At Melbourne, February 1, 2, 3, 5, 6. Australia won by eight wickets. A fine innings of 99 by Gooch enabled England to start their first innings with a bang on their last appearance in Australia. And a remarkable second innings century by Botham, with only the tail end batsmen for support, allowed them to finish with a captivating flourish. In between, however, events were largely dictated by Lillee bowling a mixture of leg-and off-cutters which presented Australia with a clean sweep in the series.
England looked to have every chance of ending the tour on a high note when Brearley, having won the toss, elected to bat and Gooch and Boycott produced England's highest opening partnership since they scored 111 together against New Zealand at Trent Bridge in 1978. When Boycott went at 116, Larkins, on his Test début, helped Gooch take the score to 170 before the all-too-familiar middle-order collapse began. Five wickets fell for the addition of 22 runs, including that of Gooch who ran himself out in the final over before tea going for the single that would have brought him his maiden Test century. Once again England were indebted to a defiant unbeaten innings from Brearley - he batted for close on four hours - while Lillee, with six wickets, caused the damage at the other end.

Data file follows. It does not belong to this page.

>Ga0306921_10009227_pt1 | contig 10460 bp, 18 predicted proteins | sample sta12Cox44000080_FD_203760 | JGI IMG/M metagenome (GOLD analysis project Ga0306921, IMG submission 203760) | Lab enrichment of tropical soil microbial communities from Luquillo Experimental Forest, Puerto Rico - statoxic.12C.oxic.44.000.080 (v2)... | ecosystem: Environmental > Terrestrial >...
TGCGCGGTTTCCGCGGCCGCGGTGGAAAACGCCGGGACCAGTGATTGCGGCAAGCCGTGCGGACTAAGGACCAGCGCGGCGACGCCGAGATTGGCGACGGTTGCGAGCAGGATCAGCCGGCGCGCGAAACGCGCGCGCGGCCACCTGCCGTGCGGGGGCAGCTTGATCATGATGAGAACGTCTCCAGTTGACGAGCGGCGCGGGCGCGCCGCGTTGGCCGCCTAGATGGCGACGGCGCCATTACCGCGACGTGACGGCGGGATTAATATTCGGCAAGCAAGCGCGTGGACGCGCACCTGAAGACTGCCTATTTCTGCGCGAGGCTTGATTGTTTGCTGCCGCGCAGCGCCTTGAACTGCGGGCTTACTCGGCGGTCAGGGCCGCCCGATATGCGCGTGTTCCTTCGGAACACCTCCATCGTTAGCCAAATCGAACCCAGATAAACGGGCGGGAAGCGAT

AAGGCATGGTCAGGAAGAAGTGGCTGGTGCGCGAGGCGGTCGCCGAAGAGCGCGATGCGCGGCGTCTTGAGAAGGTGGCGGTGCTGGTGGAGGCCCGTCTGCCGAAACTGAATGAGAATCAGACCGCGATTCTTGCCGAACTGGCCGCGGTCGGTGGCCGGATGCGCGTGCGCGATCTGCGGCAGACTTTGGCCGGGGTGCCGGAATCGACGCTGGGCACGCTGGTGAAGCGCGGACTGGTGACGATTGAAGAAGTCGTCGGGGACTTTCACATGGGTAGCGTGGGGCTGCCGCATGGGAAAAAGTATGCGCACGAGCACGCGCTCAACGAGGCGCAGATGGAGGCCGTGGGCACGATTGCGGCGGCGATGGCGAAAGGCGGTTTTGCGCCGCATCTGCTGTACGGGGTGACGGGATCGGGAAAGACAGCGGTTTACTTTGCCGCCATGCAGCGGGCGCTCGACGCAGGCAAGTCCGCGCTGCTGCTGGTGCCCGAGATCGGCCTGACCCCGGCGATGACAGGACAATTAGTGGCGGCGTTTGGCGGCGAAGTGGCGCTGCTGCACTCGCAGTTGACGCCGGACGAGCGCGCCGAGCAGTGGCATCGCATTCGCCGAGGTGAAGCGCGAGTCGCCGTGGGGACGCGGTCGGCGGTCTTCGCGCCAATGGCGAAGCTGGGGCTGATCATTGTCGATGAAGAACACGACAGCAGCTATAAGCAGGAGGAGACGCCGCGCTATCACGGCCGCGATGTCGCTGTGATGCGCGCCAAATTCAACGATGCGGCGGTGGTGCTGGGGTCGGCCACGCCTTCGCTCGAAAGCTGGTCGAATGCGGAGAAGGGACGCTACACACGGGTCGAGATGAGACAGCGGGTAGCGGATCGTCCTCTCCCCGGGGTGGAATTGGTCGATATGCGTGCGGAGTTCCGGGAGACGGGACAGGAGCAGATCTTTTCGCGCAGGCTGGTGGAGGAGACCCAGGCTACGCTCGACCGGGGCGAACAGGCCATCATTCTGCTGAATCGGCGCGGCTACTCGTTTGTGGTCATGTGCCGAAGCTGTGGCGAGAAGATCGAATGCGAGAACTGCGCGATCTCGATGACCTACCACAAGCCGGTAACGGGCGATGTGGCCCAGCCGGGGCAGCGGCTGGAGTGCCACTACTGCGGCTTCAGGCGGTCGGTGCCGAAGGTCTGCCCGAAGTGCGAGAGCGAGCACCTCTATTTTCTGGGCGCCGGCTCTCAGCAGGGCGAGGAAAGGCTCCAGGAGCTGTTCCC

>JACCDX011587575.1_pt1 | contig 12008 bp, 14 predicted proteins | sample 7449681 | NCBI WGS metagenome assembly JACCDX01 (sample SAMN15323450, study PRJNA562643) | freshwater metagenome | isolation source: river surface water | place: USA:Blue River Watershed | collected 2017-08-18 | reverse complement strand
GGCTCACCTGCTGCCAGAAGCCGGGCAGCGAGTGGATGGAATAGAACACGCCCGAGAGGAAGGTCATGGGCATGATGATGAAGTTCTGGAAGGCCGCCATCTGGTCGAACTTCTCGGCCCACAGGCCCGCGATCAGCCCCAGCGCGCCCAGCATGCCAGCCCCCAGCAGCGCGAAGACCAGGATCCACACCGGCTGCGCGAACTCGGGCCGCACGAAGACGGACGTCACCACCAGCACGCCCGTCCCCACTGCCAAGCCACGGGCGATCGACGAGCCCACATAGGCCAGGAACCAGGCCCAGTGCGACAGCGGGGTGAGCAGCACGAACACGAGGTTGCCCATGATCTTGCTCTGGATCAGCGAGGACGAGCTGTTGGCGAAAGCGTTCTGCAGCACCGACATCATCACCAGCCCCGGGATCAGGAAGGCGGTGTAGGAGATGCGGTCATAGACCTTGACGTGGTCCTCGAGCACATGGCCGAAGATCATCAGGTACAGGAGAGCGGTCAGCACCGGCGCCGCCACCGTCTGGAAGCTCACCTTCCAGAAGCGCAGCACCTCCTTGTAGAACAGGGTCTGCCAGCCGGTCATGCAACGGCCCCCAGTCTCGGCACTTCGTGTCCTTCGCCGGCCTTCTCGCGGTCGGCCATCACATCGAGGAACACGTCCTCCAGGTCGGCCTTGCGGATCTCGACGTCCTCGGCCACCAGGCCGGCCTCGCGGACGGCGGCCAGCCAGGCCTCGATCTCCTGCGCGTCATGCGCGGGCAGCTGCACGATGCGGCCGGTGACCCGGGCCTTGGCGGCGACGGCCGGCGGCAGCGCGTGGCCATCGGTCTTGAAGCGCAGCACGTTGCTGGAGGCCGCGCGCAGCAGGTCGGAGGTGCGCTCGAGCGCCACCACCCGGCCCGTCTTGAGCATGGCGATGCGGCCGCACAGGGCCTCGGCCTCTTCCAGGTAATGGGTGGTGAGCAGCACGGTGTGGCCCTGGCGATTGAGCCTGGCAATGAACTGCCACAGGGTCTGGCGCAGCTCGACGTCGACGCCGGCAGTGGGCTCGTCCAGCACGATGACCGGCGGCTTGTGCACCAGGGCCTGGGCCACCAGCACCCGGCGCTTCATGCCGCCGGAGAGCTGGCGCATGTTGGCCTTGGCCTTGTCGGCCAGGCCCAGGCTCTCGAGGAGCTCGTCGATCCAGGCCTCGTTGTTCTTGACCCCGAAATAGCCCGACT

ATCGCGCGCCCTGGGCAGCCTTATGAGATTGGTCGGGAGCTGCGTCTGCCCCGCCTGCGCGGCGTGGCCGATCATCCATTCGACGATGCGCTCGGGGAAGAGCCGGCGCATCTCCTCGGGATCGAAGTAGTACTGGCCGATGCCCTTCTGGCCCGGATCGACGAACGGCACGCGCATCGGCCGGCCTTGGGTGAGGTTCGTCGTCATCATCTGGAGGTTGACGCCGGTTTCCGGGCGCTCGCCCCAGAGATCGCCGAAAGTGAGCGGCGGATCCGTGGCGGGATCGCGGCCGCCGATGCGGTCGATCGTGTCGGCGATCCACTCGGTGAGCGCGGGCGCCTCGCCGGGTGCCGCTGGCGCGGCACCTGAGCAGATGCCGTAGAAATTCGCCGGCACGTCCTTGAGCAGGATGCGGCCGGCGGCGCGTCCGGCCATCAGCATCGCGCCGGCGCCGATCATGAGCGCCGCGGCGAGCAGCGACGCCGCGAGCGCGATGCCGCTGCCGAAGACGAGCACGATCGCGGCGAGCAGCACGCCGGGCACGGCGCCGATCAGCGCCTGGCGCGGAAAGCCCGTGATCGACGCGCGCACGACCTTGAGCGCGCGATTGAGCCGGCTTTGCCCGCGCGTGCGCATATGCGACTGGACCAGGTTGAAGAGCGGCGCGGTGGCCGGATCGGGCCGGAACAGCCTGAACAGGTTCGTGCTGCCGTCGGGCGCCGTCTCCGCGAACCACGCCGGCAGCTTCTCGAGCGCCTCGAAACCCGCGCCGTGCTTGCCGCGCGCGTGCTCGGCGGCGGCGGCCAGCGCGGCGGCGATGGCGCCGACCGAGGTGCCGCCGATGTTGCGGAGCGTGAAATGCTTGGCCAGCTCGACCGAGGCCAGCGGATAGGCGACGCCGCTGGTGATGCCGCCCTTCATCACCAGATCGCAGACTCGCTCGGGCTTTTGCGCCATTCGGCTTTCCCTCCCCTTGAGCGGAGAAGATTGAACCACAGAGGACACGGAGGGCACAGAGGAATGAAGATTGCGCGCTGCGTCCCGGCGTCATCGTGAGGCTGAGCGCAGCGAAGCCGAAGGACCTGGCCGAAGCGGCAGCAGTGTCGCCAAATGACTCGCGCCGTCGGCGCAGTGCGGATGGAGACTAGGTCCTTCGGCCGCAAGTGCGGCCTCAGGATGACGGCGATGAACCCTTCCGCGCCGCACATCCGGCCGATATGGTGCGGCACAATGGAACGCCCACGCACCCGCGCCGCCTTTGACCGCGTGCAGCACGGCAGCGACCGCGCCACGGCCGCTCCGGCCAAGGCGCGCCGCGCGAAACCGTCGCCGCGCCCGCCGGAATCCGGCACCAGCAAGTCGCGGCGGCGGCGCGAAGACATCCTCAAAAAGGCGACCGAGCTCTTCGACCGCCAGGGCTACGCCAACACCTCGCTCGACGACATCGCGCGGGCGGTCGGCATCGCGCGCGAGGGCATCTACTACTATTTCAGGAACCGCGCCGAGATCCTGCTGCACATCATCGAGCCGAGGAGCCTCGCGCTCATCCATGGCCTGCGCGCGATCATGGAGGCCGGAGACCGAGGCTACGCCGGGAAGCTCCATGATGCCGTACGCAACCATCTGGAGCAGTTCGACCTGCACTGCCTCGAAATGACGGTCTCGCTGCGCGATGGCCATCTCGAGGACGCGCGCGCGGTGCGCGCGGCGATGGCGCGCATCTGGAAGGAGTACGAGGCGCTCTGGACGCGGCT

England's total of 306 was their best of the series but Australia had little difficulty building a useful lead of 171. With the exception of Hughes, all their leading batsmen were among the runs. Laird, a gritty, determined opening batsman, and Ian Chappell put on 127 for the second wicket; Greg Chappell and Border added 126 for the fifth, the Australian captain spending the rest day on 99 and needing 1 run to complete his sixteenth Test century and second of the summer. The third delivery on the fourth morning saw him duly reach it after two hundred and fifty-four minutes at the crease, during which time he suffered both a leg injury and a stomach upset. Lever, playing his first Test of the series, was England's most successful bowler, putting in one memorable stint when he bowled for more than two hours without a break.
Although the wicket was offering help to the bowler capable of cutting the ball, there seemed no reason why England, with sensible batting and application, should not make it tight for Australia. Yet within two and a half hours England were 88 for five and Australia appeared set for an innings victory. Botham's entrance changed the picture. He soon lost Brearley, but with the help of Taylor - 32 in an hour and a half - and Lever - 12 in 106 minutes - the England all-rounder showed the Australians how well he could bat by scoring a century in exactly two hundred minutes.
Left to make 103 to win in just under two and a half hours, Australia set about their task cautiously, determined not to repeat England's mistakes. Even so they lost both their opening batsmen in the first hour and a half and still required another 61 when Greg Chappell joined his elder brother. In another fifty-three minutes it was all over, Greg Chappell having helped himself to 40 of those runs as he batted with supreme arrogance.